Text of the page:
If you look back over the last hundred years, popular cinema has reflected much of the changes in society around it, but usually on a technological level rather than a social one, with CGI allowing directors to take their movies anywhere they see fit, even if it means the characters on screen aren’t nearly as evolved as the special effects surrounding them. Back in 1985, cartoonist Alison Bechdel introduced what became known as the Bechdel Test, which set three standards for whether a film had good female characters. 1) There had to be two women in the film. 2) They had to speak to each other, and 3) It had to be about something other than a man. You might be amazed by how many films fail this test.
While women are arguably still taking a backseat to men over 25 years later, GLAAD is adopting their own scale for LGBT roles in films called the Russo Test, named for GLAAD founder and The Celluloid Closet author Vito Russo. In their first annual Studio Responsibility Index, the foundation broke down the top 101 grossing films of 2012 and not surprisingly, they found that gay and lesbian characters are buoys in an ocean of heterosexuals, usually used as comedic fodder and played by actors who aren’t even gay.
Like the Bechdel Test, there are three rules for the Russo. 1) The film must contain a character that is identifiably gay, bisexual and/or transgender. 2) The character must not be solely defined by their sexual orientation or gender identity. 3) The character must be tied into the plot in such a way that their removal would have a significant effect. Those all seem to be simple enough to follow, but relatively few wide released films last year actually passed the test. Of the 101 films reviewed, only 14 of them qualified for a total of 31 LGBT characters. Note that smaller roles and cameos were included to even get that number that high.
And one of those cameos, from MSNBC anchor Thomas Roberts, came from The Avengers, the biggest film of the year. But it was a fleeting moment, and it was Disney’s lone entry on this list. But if it makes them feel any better, 20th Century Fox films contained zero LGBT characters, much less any that might pass the test.
While films like Think Like a Man and That’s My Boy held their LGBT character up only to make disparaging remarks about them, Hollywood didn’t get it all wrong. Though it was produced independently, Cloud Atlas was distributed by Warner Bros. and featured a strong gay love story within one of its many plotlines. Incidentally, Warner also passed the test with Alec Baldwin and Russell Brand’s characters in Rock of Ages. Yeesh.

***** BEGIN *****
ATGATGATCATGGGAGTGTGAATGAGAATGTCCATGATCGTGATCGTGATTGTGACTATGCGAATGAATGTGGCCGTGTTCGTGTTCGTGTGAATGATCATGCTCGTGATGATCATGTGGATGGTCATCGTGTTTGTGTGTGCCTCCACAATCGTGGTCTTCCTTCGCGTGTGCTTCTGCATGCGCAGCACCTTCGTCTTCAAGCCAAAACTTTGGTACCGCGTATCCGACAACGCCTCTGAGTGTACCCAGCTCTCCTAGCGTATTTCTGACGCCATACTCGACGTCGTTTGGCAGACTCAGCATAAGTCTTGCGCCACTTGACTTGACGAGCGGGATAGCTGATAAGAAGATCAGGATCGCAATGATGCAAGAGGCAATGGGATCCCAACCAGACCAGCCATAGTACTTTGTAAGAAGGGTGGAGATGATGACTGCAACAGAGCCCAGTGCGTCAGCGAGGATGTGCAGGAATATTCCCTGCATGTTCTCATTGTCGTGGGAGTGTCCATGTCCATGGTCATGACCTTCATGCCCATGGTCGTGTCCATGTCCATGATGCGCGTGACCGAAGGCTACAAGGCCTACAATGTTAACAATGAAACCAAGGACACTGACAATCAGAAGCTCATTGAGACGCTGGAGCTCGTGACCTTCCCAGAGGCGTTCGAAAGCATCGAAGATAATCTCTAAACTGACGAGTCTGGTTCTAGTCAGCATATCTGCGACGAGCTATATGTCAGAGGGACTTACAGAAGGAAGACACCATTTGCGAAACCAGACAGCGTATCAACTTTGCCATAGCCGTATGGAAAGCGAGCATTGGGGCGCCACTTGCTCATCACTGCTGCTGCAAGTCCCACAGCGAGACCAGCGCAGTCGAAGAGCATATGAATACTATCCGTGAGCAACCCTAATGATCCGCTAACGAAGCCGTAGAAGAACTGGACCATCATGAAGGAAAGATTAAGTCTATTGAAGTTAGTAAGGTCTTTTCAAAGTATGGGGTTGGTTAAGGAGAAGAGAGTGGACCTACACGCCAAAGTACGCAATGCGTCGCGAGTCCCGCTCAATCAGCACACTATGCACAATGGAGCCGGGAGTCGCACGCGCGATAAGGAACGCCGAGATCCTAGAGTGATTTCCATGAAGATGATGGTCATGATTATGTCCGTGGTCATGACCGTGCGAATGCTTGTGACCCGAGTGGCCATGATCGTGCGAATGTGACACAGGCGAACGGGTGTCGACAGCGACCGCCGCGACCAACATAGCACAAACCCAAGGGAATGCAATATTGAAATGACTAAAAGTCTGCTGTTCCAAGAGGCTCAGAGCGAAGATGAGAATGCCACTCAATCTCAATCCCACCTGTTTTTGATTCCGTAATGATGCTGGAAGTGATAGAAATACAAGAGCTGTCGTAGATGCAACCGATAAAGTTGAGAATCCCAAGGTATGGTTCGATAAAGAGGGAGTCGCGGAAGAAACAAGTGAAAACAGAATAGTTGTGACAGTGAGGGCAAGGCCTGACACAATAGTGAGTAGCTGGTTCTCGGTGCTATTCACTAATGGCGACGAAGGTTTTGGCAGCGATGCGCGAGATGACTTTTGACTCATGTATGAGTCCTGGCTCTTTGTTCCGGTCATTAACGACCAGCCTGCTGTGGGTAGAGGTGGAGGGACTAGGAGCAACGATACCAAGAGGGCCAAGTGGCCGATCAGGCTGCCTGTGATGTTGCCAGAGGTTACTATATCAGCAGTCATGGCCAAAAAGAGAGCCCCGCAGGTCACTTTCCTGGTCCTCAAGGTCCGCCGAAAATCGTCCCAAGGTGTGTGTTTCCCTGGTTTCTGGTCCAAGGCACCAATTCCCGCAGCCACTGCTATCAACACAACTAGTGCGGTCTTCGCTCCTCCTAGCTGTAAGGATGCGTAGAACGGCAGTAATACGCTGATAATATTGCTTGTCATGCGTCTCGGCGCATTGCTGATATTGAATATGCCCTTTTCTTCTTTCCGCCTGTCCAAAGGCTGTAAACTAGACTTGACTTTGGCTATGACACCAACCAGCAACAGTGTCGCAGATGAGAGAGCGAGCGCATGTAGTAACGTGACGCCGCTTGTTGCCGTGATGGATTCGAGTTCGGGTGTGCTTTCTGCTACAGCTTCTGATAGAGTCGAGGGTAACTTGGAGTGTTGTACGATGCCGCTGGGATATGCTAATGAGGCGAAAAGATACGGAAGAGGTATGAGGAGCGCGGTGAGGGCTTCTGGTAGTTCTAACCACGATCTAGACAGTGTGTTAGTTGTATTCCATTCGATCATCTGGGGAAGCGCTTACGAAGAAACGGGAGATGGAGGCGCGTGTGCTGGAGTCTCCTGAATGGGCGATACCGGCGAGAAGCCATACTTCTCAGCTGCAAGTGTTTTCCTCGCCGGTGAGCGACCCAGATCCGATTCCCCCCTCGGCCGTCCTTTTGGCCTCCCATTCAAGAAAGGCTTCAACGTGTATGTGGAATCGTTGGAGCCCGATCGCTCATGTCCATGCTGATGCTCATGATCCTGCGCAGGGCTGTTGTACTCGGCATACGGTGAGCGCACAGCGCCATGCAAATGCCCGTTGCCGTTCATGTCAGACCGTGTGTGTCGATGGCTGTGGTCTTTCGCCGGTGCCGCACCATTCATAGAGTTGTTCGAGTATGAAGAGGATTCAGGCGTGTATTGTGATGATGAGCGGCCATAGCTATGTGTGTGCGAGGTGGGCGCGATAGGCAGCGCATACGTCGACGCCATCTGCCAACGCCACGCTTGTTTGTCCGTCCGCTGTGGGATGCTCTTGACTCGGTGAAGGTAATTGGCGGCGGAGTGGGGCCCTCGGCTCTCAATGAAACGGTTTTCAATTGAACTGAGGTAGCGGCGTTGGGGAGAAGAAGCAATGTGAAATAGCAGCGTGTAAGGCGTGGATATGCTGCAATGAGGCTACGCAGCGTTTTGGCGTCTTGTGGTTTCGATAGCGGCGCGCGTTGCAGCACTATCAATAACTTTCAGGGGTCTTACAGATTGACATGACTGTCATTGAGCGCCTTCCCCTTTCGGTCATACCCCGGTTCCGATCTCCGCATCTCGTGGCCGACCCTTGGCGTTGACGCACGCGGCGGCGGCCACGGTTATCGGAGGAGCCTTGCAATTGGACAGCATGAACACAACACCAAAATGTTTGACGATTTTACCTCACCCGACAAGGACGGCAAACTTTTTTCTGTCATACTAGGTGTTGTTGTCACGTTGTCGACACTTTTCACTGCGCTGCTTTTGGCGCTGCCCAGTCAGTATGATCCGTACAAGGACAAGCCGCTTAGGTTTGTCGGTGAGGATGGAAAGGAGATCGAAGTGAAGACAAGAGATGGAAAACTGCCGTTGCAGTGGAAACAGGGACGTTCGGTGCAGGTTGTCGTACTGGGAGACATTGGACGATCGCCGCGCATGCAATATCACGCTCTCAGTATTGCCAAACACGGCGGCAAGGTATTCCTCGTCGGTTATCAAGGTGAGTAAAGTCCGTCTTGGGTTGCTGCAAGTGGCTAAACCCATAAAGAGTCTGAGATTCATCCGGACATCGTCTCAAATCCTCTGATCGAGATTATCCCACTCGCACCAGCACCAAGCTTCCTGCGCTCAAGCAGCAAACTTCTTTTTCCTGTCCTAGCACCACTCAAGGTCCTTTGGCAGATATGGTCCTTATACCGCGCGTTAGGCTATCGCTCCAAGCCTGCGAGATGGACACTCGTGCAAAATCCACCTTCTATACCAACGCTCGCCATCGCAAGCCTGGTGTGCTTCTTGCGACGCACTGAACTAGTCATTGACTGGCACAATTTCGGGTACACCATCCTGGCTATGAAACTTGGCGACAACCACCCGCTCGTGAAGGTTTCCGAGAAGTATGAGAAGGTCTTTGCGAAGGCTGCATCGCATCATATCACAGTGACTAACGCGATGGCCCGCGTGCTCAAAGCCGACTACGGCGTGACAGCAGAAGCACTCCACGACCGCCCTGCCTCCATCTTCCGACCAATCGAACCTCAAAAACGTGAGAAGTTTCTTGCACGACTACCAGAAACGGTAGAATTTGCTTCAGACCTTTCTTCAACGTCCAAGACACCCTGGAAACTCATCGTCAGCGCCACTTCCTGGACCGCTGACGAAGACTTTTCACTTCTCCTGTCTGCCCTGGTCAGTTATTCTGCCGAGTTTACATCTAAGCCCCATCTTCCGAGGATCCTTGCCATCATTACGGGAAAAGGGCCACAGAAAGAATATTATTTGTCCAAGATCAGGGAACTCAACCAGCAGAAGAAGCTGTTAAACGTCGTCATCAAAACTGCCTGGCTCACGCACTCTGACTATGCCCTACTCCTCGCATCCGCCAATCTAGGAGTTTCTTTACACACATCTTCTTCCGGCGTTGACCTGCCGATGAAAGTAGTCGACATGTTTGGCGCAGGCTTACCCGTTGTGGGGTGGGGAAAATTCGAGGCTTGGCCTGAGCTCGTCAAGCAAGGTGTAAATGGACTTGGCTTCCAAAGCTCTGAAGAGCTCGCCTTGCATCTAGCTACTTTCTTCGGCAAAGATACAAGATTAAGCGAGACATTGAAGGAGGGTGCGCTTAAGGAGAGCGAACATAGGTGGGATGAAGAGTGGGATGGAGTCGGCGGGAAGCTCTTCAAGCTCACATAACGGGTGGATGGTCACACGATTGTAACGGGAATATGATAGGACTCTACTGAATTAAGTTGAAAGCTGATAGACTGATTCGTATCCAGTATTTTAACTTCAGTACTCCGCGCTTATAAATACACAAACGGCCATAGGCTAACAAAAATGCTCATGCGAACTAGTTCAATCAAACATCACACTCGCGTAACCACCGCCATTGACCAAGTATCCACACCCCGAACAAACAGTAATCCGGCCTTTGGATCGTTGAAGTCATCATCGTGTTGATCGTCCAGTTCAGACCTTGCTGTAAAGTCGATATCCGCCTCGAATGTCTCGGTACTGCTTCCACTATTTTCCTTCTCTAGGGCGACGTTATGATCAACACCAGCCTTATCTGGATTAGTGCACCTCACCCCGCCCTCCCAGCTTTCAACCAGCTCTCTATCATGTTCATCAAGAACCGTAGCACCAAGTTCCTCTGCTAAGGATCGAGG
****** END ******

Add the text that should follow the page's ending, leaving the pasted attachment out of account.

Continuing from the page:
Probably the most popular LGBT character in cinema last year was Javier Bardem’s bisexual Silva in Sony’s Skyfall, even though he was also the most monstrous of them all. Three other films that passed the test were Paramount’s Fun Size for its hippy lesbian parents, and Universal Pictures’ The Five Year Engagement, for Lauren Weedman’s role as lesbian chef Sally, and Pitch Perfect’s Ester Dean was the only lesbian of color in major cinema last year.
Of course, independent films have always been where you go to get really strong LGBT characters, and last year was no exception. It’s worth noting that with its jock character Mitch, Focus Features’ Paranorman was the only PG film to feature a gay character last year.
With more and more TV shows writing less generic LGBT characters these days – Jeffrey Tambor playing a transgender parent for Amazon’s Transparent is a good example – it’s only a matter of time before major film studios get the message and realize that they’re shunning a large population. Just don’t expect it to happen for The Avengers: Age of Ultron.
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Nick is a Cajun Country native, and is often asked why he doesn't sound like that's the case. His love for his wife and daughters is almost equaled by his love of gasp-for-breath laughter and gasp-for-breath horror. A lifetime spent in the vicinity of a television screen led to his current dream job, as well as his knowledge of too many TV themes and ad jingles.